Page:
Nolan is doing an all-out marketing blitz for this comic, which is printed on glossy paper in full color (looks like 5 color process).
When I saw the printing job on his novel I said: “man you are plunging directly into bankruptcy… ” Nolan replied, “You know I thought that nothing could be worse financially than being a painter, until I discovered publishing my own comics.” What really amused me was that Nolan was standing there in his own Death Boy t-shirt under a bathrobe.
So it came as a pleasant surprise when the protagonist, Ronny Bronston, is given a sarcastic lecture by his handler, the mysterious Tog Lee Chang Chu, on the disasters brought about by “industrial feudalism.” How strangely familiar!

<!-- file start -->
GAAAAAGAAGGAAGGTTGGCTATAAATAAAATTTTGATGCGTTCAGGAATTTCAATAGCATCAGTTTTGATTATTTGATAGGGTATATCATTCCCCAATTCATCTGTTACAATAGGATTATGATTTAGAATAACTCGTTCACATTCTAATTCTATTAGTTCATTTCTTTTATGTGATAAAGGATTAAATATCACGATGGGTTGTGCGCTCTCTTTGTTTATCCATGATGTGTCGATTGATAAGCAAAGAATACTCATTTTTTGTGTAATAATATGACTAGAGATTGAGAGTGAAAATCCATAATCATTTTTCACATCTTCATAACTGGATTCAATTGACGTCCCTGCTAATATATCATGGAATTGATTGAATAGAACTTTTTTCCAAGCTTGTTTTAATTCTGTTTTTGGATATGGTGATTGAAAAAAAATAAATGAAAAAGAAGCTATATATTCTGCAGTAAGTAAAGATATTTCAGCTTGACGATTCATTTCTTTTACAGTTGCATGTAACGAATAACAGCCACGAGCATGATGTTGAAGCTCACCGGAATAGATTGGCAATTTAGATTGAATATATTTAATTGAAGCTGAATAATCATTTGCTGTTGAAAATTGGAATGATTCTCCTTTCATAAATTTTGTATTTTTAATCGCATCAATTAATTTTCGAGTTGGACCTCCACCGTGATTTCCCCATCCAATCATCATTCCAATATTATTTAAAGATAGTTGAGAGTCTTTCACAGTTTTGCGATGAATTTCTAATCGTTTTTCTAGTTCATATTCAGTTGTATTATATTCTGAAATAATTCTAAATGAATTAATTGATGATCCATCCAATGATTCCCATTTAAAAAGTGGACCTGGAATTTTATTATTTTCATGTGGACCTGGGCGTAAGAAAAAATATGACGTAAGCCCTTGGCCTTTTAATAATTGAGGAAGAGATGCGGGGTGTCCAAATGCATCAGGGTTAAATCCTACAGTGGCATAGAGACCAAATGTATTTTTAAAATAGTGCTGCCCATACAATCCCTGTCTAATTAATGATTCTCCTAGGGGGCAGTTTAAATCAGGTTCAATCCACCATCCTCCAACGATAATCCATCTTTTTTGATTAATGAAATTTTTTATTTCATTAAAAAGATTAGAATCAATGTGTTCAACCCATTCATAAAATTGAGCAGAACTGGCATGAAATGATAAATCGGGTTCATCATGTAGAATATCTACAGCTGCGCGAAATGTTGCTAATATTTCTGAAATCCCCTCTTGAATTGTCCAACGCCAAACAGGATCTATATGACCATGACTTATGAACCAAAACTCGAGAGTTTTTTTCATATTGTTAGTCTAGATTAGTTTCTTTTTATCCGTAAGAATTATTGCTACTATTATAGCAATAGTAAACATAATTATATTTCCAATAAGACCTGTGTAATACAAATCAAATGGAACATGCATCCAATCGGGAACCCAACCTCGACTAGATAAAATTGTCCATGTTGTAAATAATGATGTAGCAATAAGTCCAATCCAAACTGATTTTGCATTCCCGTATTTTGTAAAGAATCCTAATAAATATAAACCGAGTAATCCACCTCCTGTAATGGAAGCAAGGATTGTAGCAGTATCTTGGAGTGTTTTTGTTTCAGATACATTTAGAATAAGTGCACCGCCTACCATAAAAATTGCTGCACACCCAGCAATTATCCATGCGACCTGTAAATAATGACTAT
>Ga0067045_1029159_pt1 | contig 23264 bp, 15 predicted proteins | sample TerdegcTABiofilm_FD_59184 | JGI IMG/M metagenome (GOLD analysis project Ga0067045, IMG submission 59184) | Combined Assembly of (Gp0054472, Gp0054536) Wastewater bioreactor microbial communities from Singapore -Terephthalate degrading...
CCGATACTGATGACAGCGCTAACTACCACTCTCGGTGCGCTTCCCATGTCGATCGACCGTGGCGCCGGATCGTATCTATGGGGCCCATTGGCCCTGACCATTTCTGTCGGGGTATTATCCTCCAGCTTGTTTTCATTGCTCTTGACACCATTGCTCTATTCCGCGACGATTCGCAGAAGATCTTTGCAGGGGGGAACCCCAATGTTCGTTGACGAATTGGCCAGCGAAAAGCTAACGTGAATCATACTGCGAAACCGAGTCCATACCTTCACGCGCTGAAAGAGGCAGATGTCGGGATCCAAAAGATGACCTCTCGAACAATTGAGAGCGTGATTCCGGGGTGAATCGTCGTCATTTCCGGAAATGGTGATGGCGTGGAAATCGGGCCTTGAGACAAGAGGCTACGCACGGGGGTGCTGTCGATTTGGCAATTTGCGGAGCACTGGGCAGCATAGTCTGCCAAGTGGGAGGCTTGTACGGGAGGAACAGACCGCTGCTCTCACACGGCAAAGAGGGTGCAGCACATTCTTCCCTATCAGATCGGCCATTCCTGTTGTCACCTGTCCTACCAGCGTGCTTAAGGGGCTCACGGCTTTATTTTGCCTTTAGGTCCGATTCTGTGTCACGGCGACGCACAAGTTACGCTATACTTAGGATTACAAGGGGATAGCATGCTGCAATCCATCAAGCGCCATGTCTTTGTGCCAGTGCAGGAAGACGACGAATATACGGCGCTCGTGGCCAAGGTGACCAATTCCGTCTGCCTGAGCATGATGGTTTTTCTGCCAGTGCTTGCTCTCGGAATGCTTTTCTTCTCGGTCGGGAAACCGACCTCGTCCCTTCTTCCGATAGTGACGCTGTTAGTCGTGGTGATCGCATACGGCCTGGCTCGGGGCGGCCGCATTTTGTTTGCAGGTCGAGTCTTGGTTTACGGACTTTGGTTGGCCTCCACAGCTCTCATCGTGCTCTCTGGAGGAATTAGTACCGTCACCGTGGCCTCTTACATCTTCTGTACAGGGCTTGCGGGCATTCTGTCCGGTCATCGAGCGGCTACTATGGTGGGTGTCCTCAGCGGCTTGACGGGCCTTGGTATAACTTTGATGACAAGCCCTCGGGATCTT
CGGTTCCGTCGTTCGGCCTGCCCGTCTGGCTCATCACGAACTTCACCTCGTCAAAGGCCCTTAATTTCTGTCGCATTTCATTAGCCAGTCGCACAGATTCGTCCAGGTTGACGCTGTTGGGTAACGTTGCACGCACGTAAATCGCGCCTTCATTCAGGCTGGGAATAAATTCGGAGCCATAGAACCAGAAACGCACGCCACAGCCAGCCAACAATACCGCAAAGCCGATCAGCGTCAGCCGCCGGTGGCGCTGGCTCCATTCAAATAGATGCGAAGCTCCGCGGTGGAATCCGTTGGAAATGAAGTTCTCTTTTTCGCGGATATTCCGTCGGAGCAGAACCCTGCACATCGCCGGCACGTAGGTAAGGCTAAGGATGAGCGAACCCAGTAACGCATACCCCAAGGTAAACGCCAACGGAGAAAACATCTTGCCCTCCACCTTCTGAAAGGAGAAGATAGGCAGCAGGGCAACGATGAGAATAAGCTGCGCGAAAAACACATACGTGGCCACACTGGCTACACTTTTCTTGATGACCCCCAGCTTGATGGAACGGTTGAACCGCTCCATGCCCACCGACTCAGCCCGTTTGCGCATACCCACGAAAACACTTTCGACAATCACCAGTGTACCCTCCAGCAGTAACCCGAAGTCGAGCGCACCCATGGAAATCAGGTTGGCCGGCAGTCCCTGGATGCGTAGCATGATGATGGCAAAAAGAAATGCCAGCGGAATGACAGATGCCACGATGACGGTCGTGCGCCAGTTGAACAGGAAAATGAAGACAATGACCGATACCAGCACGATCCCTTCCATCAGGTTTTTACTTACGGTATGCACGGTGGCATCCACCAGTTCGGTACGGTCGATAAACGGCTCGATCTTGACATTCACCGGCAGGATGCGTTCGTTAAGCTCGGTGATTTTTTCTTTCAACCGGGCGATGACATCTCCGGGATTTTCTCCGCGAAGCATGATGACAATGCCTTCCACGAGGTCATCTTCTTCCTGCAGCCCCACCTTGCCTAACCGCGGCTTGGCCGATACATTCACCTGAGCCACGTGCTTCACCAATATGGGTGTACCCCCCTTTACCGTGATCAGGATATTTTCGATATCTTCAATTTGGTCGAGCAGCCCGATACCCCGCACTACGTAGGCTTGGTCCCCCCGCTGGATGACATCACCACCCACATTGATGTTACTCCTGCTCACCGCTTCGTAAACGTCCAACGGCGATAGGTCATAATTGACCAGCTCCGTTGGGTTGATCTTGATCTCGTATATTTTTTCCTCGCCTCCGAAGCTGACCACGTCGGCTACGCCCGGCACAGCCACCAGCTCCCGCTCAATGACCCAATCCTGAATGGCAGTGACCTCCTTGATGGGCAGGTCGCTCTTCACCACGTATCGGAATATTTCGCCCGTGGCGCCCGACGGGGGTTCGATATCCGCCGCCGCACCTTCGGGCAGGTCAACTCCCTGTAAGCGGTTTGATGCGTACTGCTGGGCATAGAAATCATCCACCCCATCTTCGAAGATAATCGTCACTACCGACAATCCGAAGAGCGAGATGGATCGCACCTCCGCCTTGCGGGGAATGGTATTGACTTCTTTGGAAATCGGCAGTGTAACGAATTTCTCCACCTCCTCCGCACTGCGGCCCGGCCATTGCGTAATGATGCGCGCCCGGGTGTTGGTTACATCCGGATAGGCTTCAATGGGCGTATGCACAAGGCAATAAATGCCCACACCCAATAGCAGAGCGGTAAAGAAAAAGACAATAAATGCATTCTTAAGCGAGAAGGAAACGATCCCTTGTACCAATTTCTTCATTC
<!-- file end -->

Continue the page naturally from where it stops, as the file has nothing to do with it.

While randomly grazing the sweet grass of the intertubes, and reading about such things as the Comic Salon Erlangen and looking at Andy Konky Kru’s photos of the 2006 Salon, I stumbled across Skip Williamson’s recent post on the history of Underground Comics.
Reading Famous Long Ago, My Life and Hard Times with Liberation News Service brings to mind the fact that struggle is never finished.
Batman’s supposed internal conflict we are all familiar with — having to take the law into his own hands in order to fight evil — dating back to his first appearance in Detective Comics #37; on the other hand, unlike the ridiculous slapstick Joker that Burton and Nicholson gave us, Ledger pushes his exploration of the Joker’s mercurial psychology into whole new realms of uncharted territory.
Here is a short documentary on the Situationists movement (in three parts) related to a show: “On the passage of a few people through a brief moment in time.
Even so, there were some people who really couldn’t be overlooked at this year’s event.
In particular I’m glad to have met the artist Dan Nolan, who has a new graphic novel called Business Casual Stag Devil Death Boy.